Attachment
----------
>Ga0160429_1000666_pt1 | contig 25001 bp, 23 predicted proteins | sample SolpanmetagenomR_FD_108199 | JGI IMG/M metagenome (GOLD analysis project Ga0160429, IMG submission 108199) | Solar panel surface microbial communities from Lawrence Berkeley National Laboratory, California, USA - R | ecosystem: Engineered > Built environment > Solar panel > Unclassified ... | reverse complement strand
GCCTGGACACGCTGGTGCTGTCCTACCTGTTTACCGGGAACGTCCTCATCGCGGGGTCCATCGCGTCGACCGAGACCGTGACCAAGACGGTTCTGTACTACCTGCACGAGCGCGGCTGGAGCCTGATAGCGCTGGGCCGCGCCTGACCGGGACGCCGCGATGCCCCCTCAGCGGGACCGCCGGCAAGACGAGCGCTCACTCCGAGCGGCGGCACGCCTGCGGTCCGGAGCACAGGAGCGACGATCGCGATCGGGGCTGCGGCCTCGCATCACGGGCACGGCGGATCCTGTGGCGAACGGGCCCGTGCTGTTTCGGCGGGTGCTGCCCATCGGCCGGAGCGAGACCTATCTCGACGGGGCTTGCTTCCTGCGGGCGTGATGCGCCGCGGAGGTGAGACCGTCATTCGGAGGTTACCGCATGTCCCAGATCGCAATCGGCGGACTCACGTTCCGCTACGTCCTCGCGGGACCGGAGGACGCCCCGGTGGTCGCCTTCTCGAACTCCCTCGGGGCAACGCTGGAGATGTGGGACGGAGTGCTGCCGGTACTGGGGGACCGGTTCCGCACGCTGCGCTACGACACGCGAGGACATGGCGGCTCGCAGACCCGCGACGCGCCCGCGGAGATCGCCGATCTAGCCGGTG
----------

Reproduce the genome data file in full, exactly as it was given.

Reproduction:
>Ga0160429_1000666_pt1 | contig 25001 bp, 23 predicted proteins | sample SolpanmetagenomR_FD_108199 | JGI IMG/M metagenome (GOLD analysis project Ga0160429, IMG submission 108199) | Solar panel surface microbial communities from Lawrence Berkeley National Laboratory, California, USA - R | ecosystem: Engineered > Built environment > Solar panel > Unclassified ... | reverse complement strand
GCCTGGACACGCTGGTGCTGTCCTACCTGTTTACCGGGAACGTCCTCATCGCGGGGTCCATCGCGTCGACCGAGACCGTGACCAAGACGGTTCTGTACTACCTGCACGAGCGCGGCTGGAGCCTGATAGCGCTGGGCCGCGCCTGACCGGGACGCCGCGATGCCCCCTCAGCGGGACCGCCGGCAAGACGAGCGCTCACTCCGAGCGGCGGCACGCCTGCGGTCCGGAGCACAGGAGCGACGATCGCGATCGGGGCTGCGGCCTCGCATCACGGGCACGGCGGATCCTGTGGCGAACGGGCCCGTGCTGTTTCGGCGGGTGCTGCCCATCGGCCGGAGCGAGACCTATCTCGACGGGGCTTGCTTCCTGCGGGCGTGATGCGCCGCGGAGGTGAGACCGTCATTCGGAGGTTACCGCATGTCCCAGATCGCAATCGGCGGACTCACGTTCCGCTACGTCCTCGCGGGACCGGAGGACGCCCCGGTGGTCGCCTTCTCGAACTCCCTCGGGGCAACGCTGGAGATGTGGGACGGAGTGCTGCCGGTACTGGGGGACCGGTTCCGCACGCTGCGCTACGACACGCGAGGACATGGCGGCTCGCAGACCCGCGACGCGCCCGCGGAGATCGCCGATCTAGCCGGTG